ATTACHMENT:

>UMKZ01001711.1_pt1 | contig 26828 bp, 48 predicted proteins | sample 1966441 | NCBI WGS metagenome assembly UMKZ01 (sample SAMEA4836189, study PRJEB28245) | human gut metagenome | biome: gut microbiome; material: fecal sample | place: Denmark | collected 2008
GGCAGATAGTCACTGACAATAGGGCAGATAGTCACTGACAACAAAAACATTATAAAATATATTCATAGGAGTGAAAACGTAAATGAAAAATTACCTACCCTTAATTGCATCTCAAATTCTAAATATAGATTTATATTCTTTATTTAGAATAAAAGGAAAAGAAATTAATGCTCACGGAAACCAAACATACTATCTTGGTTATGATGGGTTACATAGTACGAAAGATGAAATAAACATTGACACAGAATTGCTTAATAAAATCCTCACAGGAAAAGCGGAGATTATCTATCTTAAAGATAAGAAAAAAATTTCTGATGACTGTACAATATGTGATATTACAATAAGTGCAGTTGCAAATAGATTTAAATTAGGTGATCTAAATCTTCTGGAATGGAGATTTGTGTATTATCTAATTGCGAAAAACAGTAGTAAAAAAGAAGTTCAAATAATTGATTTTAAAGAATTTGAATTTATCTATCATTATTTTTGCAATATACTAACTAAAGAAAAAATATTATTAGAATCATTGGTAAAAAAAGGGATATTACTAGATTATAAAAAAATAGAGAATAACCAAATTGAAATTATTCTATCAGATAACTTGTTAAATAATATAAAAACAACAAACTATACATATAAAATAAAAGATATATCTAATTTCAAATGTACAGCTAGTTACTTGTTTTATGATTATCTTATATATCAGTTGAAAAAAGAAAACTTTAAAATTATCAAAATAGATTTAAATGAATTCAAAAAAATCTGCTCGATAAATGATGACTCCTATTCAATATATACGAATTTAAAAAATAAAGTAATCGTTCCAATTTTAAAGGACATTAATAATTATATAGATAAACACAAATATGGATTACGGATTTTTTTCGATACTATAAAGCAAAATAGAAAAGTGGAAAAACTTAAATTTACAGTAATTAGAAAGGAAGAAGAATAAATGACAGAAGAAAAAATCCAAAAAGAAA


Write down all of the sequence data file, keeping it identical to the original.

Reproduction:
>UMKZ01001711.1_pt1 | contig 26828 bp, 48 predicted proteins | sample 1966441 | NCBI WGS metagenome assembly UMKZ01 (sample SAMEA4836189, study PRJEB28245) | human gut metagenome | biome: gut microbiome; material: fecal sample | place: Denmark | collected 2008
GGCAGATAGTCACTGACAATAGGGCAGATAGTCACTGACAACAAAAACATTATAAAATATATTCATAGGAGTGAAAACGTAAATGAAAAATTACCTACCCTTAATTGCATCTCAAATTCTAAATATAGATTTATATTCTTTATTTAGAATAAAAGGAAAAGAAATTAATGCTCACGGAAACCAAACATACTATCTTGGTTATGATGGGTTACATAGTACGAAAGATGAAATAAACATTGACACAGAATTGCTTAATAAAATCCTCACAGGAAAAGCGGAGATTATCTATCTTAAAGATAAGAAAAAAATTTCTGATGACTGTACAATATGTGATATTACAATAAGTGCAGTTGCAAATAGATTTAAATTAGGTGATCTAAATCTTCTGGAATGGAGATTTGTGTATTATCTAATTGCGAAAAACAGTAGTAAAAAAGAAGTTCAAATAATTGATTTTAAAGAATTTGAATTTATCTATCATTATTTTTGCAATATACTAACTAAAGAAAAAATATTATTAGAATCATTGGTAAAAAAAGGGATATTACTAGATTATAAAAAAATAGAGAATAACCAAATTGAAATTATTCTATCAGATAACTTGTTAAATAATATAAAAACAACAAACTATACATATAAAATAAAAGATATATCTAATTTCAAATGTACAGCTAGTTACTTGTTTTATGATTATCTTATATATCAGTTGAAAAAAGAAAACTTTAAAATTATCAAAATAGATTTAAATGAATTCAAAAAAATCTGCTCGATAAATGATGACTCCTATTCAATATATACGAATTTAAAAAATAAAGTAATCGTTCCAATTTTAAAGGACATTAATAATTATATAGATAAACACAAATATGGATTACGGATTTTTTTCGATACTATAAAGCAAAATAGAAAAGTGGAAAAACTTAAATTTACAGTAATTAGAAAGGAAGAAGAATAAATGACAGAAGAAAAAATCCAAAAAGAAA